Saturday, September 3, 2011

On Top of the World

Day 6: Sept. 1, 2011

I really don’t have a lot to write today--instead I should just upload the 200 or so photos I took, to tell the story. We left our campground at Red Lodge and almost immediately began to climb the mountains via the Beartooth Highway, a road called “the most scenic in America” by Charles Kurault. We were oohing and ahhhing constantly, going up and up, negotiating switchback after switchback.
At about 8,500 feet, we were at the level of the clouds which were drifting between the mountains.
We began to see small glacier remnants, and soon we were able to get out and walk around on them, to Roxy’s delight. She even took a taste of one (she thinks snow is doggie ice cream.) I just kept snapping photos constantly, and trying not to get too frightened as we drove along some very curvy, not really wide roads.

It was COLD up there, too-- we were already dressed in jeans and sweatshirts but I changed to my fleece-lined sweatshirt at some point. The wind blew, and our hands were cold, but we hardly noticed. The scenery was simply too spectacular.
The official height of the Beartooth Pass is given as 10,947 feet, but our gps calculated it over 11,000 feet, as you can see from the photo. Mo did GREAT! The drive took us about 3.5 hours (to cover about 65 miles), because we stopped so often. Plus of course, the switchbacks were 20mph.
We finally “came down” into Cooke City, where we stopped for some lunch. The altitude was getting to me a little bit and I was feeling very tired. I really wanted a nap, but Cooke City was not the place--it was a single road with businesses catering to tourists, perhaps all of one mile long. But only 6 or so miles down the road, we officially passed the entrance to Yellowstone National Park.

The road was beautiful, with Soda Butte Creek running along next to it. We found a level pull-out next to the creek, stopped, and made ourselves some hot tea. Then I pulled out the bed and took a nap for about 45 minutes, while Joe read his book. It was the perfect “rest stop”.

At about 3:30pm or thereabouts, we started driving again. Almost immediately we were into the Lamar Valley looking for the wildlife which is supposed to be visible. The very first animal we saw was this lone bison, walking up the road toward us!
Next we saw a small group of pronghorn antelope….
And then a large herd of bison at the very side of the road, causing a happy traffic jam of eager photographers.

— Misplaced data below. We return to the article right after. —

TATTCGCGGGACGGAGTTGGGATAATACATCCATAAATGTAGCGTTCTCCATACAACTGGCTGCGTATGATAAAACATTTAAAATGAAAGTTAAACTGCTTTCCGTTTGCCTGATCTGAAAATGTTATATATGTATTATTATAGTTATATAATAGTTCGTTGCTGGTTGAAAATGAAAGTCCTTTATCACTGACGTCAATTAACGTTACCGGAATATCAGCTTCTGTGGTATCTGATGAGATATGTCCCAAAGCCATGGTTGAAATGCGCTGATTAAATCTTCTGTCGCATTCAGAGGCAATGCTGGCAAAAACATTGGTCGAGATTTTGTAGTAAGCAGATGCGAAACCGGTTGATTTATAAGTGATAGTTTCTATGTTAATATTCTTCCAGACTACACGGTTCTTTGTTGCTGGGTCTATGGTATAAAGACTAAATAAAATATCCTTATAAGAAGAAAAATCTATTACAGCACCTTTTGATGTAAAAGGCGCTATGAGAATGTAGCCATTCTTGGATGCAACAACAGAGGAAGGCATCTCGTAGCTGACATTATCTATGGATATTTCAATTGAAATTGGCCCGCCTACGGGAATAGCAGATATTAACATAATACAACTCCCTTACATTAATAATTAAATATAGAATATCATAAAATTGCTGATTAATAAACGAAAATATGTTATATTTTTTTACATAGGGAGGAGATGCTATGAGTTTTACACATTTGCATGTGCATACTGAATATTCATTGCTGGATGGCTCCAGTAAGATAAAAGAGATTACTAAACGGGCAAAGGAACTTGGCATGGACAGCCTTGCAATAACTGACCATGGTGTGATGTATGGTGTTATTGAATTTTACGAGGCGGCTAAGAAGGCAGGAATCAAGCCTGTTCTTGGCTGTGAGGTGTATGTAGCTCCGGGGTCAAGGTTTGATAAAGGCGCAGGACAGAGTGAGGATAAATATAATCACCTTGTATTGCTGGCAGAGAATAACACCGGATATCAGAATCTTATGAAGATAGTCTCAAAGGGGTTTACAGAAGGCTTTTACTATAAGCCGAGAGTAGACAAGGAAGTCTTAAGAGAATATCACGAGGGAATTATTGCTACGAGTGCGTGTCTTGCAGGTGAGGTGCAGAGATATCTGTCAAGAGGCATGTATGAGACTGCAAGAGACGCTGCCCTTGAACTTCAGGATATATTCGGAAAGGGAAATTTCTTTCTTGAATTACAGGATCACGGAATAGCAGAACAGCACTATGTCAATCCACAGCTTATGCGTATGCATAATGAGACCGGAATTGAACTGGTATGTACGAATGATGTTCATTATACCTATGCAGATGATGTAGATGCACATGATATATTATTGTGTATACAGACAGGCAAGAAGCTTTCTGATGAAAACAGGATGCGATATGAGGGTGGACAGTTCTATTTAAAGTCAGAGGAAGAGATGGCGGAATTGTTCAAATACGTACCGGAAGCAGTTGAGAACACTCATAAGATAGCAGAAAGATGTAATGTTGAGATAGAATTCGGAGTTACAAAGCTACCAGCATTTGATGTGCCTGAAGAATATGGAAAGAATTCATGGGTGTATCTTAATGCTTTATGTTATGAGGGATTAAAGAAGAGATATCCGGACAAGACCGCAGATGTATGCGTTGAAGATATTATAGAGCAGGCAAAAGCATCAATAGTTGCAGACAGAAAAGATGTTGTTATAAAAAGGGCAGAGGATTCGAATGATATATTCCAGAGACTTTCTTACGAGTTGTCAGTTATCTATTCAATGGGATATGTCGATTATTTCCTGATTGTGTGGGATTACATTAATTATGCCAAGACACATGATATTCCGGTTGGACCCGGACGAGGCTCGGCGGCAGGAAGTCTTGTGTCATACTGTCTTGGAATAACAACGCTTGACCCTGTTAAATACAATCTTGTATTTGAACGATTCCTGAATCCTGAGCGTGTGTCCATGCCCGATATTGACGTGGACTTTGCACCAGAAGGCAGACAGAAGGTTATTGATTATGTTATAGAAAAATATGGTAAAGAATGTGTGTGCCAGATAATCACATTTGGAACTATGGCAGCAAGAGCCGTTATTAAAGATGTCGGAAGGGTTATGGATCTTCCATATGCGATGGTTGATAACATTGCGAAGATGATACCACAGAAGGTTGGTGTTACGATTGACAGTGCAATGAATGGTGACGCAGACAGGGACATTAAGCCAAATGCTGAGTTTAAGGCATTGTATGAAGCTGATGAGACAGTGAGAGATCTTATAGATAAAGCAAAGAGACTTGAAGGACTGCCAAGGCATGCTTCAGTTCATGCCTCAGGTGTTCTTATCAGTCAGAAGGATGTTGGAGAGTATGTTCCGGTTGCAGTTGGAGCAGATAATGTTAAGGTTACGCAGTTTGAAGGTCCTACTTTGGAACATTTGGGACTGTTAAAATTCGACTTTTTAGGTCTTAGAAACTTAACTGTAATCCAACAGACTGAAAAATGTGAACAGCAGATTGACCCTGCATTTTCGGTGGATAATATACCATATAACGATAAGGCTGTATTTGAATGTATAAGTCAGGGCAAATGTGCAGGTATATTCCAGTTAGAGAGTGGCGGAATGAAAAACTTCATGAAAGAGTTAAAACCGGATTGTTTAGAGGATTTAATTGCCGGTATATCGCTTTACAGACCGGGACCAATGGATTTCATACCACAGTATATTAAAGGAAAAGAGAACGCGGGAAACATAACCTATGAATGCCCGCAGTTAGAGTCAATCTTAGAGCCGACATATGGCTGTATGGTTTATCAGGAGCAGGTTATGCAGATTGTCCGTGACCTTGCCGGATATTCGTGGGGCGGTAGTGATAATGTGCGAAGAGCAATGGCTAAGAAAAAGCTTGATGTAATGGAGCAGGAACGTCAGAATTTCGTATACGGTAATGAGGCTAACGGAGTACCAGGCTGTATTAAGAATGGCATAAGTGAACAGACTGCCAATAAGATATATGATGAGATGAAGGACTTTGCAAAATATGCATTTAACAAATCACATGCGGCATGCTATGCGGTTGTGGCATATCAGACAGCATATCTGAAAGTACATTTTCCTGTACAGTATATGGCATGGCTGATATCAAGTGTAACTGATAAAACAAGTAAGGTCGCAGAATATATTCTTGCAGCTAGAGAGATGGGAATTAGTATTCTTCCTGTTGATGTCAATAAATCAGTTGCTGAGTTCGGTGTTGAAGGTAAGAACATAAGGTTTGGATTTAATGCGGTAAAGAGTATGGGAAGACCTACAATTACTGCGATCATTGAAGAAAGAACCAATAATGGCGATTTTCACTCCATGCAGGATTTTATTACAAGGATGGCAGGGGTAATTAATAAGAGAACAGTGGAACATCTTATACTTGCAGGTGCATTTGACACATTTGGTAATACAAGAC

Leaving the Lamar Valley, we crossed the Yellowstone River….
And then arrived at Tower Junction, and headed south on the main Park Loop. We enjoyed the incredible vistas of the valley as we climbed higher again, and then going around to the other side of the mountain, were treated to a landscape of forests. Between Tower Junction and Tower Fall was the canyon carved by the Yellowstone River. It is quite impressively deep, and the walls were very interesting.

Then we arrived at Tower Fall and pulled into the crowded parking lot. We joined a lot of people who stopped not just for the view, but to pick up sundries and snacks at one of the Yellowstone General Stores. It was 5pm--Cookie Time . We spent a short time at Tower Fall, which was really beautiful, before continuing on our way.

After passing another lone bison walking toward us on the other side of the road, and a traffic jam caused by some elk (I saw one of them--he was huge!-- but there was no place safe for us to pull off and stop), we finally arrived at Canyon Village. There are all kinds of things here, including an interpretive center, an amphitheater, a lodge, store, post office, gas station and car repair, etc. But most important to us was the campground, where I’d made reservations in advance. (These, btw, turned out not to be necessary--all but the three smallest campgrounds in the park had vacancies when we arrived.) We found our campsite and stopped for the day at about 6:00 or so, very early for us! We decided to stay here and not go back to see anything else, or to attend the ranger talk. We are hoping to go to sleep early--despite our midday rest, we are both tired and decided we had earned a break. There is time tomorrow for lots more adventures.


Aimee said...

This IS sensational. This is someplace I would love to see, too. Of course, *I* would fly there and then rent a car. *grin* Truly spectacular - thanks for sharing the pics!

Tom M said...

The pictures are great.
Some where you mentioned the frig. It was always a problem for us. The wind would always blow out the pilot light.
We pulled a 20 foot trailer with a station wagon on one trip up and down the switch backs.